Feola et al. found a difference in the biomechanical properties of the vagina when implanting meshes of different weights in nonhuman primates. The most pronounced adverse outcome was observed following implantation of the heaviest polypropylene mesh. The heaviest mesh had the greatest negative impact on both active and passive mechanical properties, where a greater reduction in vaginal contractility and tissue stiffness of the vagina was found [73]. This is thought to be due to the effect of stress shielding, a phenomenon that occurs when the stiffer material blocks or reduces the adjacent material from the full impact of physiological loading [73, 74]. This idea is supported in a study by Liang et al., who also implanted meshes of different weights in nonhuman primates. The heaviest polypropylene mesh induced the highest level of matrix-degrading enzymes compared with the lighter polypropylene meshes [75].

There is a lack of evidence relating to the mechanical requirements for a prolapse repair. However, it is accepted that the requirements are greater than that necessary for an abdominal defect repair. Understanding these requirements fully is crucial in determining how far it is possible to reduce the weight of a material and for it still to perform its necessary functions. Work carried out by Cobb et al. pointed to the feasibility of reducing the weight of a mesh beyond that currently considered to be a light-weight construct. It has been found that the lightest mesh tested still far exceeded the burst strength of native abdominal wall tissue when implanted into a porcine ventral hernia model. Furthermore, there was no significant difference in the mean burst loads between the medium (590 N) and lightweight (576 N) meshes. The fact that the burst load for the heavyweight mesh (1,200 N) was much greater, suggests a plateau effect between the mid- and lightweight meshes [76]. This indicates that it may be possible to further reduce the weight of a pelvic floor construct. However, caution must be exercised, as demonstrated by Ozog et al., who attempted to implant an ultra-lightweight polypropylene mesh of 7.6 g/m2 into the abdomen of rabbits. The authors deemed the handling characteristics of this mesh inappropriate because of folding upon insertion, which was not observed with the heavier mesh [77].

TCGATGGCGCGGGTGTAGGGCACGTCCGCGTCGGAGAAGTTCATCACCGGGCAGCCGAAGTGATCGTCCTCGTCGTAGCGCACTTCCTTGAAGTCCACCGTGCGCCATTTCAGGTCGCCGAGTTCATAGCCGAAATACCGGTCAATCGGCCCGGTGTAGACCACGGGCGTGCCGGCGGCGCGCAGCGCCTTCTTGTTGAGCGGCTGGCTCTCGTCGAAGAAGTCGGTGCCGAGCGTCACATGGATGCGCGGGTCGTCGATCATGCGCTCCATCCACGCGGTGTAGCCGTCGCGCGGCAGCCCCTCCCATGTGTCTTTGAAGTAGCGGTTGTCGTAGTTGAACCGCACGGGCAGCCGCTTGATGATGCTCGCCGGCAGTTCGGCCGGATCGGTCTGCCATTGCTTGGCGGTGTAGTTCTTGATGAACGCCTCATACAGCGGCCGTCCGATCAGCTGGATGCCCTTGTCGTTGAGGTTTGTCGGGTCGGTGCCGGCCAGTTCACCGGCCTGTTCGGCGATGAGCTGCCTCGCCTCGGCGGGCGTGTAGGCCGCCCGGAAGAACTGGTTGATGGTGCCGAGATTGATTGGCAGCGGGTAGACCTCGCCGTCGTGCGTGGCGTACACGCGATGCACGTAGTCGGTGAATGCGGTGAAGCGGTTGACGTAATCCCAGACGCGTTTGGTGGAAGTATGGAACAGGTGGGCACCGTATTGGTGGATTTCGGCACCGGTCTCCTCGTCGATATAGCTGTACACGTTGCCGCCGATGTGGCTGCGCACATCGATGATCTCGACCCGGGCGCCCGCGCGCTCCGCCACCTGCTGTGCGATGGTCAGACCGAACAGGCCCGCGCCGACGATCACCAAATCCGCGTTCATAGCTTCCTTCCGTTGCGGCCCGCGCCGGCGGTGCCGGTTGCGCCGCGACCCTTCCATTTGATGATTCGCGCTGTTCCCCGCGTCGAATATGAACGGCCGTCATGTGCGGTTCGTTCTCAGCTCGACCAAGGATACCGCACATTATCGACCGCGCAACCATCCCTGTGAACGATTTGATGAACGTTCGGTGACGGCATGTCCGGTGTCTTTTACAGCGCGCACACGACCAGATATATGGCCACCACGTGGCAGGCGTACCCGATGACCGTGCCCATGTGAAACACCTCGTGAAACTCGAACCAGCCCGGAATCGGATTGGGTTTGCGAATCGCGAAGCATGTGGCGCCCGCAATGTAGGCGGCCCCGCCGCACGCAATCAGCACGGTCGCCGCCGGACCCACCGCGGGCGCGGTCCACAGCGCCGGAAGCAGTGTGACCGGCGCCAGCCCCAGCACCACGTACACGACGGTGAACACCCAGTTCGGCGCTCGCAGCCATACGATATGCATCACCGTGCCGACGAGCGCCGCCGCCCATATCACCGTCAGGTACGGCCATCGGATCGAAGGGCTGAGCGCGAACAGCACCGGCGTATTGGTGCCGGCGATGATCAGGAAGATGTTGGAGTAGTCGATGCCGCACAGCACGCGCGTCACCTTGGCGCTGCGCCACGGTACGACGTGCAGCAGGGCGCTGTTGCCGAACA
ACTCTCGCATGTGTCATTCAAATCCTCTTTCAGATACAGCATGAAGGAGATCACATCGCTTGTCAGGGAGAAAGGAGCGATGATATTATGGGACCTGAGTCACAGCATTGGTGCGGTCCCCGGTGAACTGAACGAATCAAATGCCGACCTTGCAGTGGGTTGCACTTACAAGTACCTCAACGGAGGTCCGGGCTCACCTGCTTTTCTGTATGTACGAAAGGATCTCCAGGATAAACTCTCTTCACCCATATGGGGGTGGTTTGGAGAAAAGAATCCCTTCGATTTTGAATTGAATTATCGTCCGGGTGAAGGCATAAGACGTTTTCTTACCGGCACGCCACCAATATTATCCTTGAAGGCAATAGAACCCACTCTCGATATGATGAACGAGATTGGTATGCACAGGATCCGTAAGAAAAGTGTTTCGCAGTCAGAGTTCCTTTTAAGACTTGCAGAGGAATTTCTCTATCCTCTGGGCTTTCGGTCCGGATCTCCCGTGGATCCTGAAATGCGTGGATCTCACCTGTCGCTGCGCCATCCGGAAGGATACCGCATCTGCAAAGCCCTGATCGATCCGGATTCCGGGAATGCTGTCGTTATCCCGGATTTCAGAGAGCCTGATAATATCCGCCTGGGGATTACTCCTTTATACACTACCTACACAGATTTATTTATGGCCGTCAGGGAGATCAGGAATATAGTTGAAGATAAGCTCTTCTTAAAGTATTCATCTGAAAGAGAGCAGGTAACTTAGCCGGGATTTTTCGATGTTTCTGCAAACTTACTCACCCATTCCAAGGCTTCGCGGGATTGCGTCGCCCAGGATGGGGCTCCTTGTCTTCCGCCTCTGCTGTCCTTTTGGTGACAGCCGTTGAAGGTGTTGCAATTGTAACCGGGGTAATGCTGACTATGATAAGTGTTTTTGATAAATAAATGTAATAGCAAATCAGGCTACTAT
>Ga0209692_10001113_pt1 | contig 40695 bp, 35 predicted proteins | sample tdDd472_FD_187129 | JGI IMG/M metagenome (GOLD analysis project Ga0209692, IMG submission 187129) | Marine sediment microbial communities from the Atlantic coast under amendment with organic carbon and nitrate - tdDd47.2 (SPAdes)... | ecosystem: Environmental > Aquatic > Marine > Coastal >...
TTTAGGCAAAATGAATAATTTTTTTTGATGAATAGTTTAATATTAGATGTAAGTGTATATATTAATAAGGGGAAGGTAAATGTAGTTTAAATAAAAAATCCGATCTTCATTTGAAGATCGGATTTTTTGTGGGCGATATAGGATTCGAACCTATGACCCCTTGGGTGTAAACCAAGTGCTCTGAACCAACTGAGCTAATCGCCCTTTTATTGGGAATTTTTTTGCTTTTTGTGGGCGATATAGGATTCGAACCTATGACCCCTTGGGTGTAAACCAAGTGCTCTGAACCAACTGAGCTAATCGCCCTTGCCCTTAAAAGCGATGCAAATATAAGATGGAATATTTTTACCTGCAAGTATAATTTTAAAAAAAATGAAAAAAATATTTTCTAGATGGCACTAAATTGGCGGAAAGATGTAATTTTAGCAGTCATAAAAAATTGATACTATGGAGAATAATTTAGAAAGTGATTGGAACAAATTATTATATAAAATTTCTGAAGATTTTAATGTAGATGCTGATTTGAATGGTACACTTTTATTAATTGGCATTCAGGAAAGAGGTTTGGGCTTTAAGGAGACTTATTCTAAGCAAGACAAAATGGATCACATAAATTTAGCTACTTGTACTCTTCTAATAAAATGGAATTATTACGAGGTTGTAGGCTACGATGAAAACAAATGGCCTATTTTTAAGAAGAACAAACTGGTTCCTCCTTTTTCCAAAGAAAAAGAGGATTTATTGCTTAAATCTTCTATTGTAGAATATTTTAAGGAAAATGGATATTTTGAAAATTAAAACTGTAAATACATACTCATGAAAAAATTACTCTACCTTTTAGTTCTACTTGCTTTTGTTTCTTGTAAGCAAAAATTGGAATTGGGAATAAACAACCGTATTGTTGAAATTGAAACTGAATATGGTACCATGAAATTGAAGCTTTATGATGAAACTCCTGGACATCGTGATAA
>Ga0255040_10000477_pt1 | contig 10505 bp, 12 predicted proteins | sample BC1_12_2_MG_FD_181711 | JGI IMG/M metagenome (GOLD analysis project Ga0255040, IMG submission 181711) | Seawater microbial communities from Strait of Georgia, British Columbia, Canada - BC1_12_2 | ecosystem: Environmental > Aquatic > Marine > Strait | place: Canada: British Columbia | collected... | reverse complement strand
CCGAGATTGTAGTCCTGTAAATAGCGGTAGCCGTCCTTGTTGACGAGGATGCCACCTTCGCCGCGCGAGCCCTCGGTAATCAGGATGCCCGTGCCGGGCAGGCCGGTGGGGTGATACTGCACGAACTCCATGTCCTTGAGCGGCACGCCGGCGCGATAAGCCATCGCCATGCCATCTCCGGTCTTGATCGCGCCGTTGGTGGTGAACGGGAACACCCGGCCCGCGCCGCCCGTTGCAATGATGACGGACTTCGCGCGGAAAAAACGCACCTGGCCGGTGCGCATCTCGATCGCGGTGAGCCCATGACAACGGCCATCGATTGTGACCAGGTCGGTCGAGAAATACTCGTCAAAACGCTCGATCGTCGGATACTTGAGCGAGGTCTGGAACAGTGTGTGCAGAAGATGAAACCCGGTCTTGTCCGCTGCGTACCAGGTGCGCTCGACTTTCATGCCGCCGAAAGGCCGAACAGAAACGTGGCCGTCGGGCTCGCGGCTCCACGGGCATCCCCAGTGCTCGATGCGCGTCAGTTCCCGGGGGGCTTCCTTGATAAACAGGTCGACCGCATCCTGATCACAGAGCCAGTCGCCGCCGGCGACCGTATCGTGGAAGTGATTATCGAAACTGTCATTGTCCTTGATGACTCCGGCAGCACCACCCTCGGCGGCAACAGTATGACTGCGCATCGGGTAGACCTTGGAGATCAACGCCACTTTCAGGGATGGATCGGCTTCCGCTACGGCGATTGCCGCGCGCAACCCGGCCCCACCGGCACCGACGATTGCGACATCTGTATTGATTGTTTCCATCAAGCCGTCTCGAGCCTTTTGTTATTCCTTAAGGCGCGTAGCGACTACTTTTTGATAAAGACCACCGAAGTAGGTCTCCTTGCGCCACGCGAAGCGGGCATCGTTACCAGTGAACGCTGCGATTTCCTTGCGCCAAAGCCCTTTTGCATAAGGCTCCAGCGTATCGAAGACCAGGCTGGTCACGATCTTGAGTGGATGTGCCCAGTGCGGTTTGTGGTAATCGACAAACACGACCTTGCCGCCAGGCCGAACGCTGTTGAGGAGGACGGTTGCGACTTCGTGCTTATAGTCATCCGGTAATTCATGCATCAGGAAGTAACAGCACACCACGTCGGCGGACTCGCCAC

Monofilament versus multifilament

In addition to the above observations, Krause et al. investigated differences in biological responses between type I (monofilament) and type III (monofilament with a multifilamentous component) meshes. The authors found that when a type III mesh was implanted into the abdominal wall of rats for 3 months the resultant inflammatory and fibrous reactions were more pronounced and persistent compared with those of type I mesh [78]. This is thought to be due to the interstices created in multifilament constructs, which is an important consideration because, as already discussed, small pores are thought to increase the likelihood of bacteria being inaccessible to immunocompetent cells. This was demonstrated by Díaz-Godoy et al. when polypropylene meshes of varying pore sizes were tested in a contaminated rabbit model. It was found that the larger the pore size, the fewer the number of animals that were found to have infection at the end of the study. In fact, none of the animals implanted with the meshes with the largest pore size displayed clinical signs of infection, or positive biological cultures on the last day of the study [79].

The potential clinical relevance to humans of the above findings was demonstrated by Badiou et al. when cases of erosion were found to be significantly higher in animals showing signs of infection, in terms of increased bacteria count around the mesh, compared with animals without infection. These comparative studies were conducted using mesh that was sutured to the surface of the abdominal wall of female Wistar rats. Following closure of the surgical site a suspension of Escherichia coli was injected around the mesh [80]. This supports the current view that infection is a significant risk factor in the development of erosion [19].

Size of mesh